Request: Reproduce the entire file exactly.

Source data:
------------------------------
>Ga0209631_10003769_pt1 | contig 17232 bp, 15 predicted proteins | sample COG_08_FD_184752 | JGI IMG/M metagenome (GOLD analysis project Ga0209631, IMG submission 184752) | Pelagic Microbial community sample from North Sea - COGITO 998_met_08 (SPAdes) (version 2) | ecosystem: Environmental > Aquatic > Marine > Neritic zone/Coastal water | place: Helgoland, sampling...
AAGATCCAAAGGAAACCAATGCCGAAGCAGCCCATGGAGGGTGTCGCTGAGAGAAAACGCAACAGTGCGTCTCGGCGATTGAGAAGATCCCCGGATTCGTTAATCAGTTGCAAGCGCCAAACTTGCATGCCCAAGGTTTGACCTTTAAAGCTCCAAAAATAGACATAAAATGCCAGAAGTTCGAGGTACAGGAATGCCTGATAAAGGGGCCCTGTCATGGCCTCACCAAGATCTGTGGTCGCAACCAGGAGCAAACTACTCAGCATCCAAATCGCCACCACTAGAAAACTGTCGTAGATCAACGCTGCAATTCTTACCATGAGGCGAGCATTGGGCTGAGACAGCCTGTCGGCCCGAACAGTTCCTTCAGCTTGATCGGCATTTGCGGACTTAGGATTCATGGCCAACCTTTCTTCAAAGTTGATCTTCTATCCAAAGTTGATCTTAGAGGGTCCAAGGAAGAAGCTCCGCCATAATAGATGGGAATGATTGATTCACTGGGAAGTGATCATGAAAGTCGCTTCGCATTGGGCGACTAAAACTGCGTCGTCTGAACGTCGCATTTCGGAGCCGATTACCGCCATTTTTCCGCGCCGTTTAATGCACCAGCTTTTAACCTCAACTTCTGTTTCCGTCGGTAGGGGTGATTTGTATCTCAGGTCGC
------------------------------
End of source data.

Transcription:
>Ga0209631_10003769_pt1 | contig 17232 bp, 15 predicted proteins | sample COG_08_FD_184752 | JGI IMG/M metagenome (GOLD analysis project Ga0209631, IMG submission 184752) | Pelagic Microbial community sample from North Sea - COGITO 998_met_08 (SPAdes) (version 2) | ecosystem: Environmental > Aquatic > Marine > Neritic zone/Coastal water | place: Helgoland, sampling...
AAGATCCAAAGGAAACCAATGCCGAAGCAGCCCATGGAGGGTGTCGCTGAGAGAAAACGCAACAGTGCGTCTCGGCGATTGAGAAGATCCCCGGATTCGTTAATCAGTTGCAAGCGCCAAACTTGCATGCCCAAGGTTTGACCTTTAAAGCTCCAAAAATAGACATAAAATGCCAGAAGTTCGAGGTACAGGAATGCCTGATAAAGGGGCCCTGTCATGGCCTCACCAAGATCTGTGGTCGCAACCAGGAGCAAACTACTCAGCATCCAAATCGCCACCACTAGAAAACTGTCGTAGATCAACGCTGCAATTCTTACCATGAGGCGAGCATTGGGCTGAGACAGCCTGTCGGCCCGAACAGTTCCTTCAGCTTGATCGGCATTTGCGGACTTAGGATTCATGGCCAACCTTTCTTCAAAGTTGATCTTCTATCCAAAGTTGATCTTAGAGGGTCCAAGGAAGAAGCTCCGCCATAATAGATGGGAATGATTGATTCACTGGGAAGTGATCATGAAAGTCGCTTCGCATTGGGCGACTAAAACTGCGTCGTCTGAACGTCGCATTTCGGAGCCGATTACCGCCATTTTTCCGCGCCGTTTAATGCACCAGCTTTTAACCTCAACTTCTGTTTCCGTCGGTAGGGGTGATTTGTATCTCAGGTCGC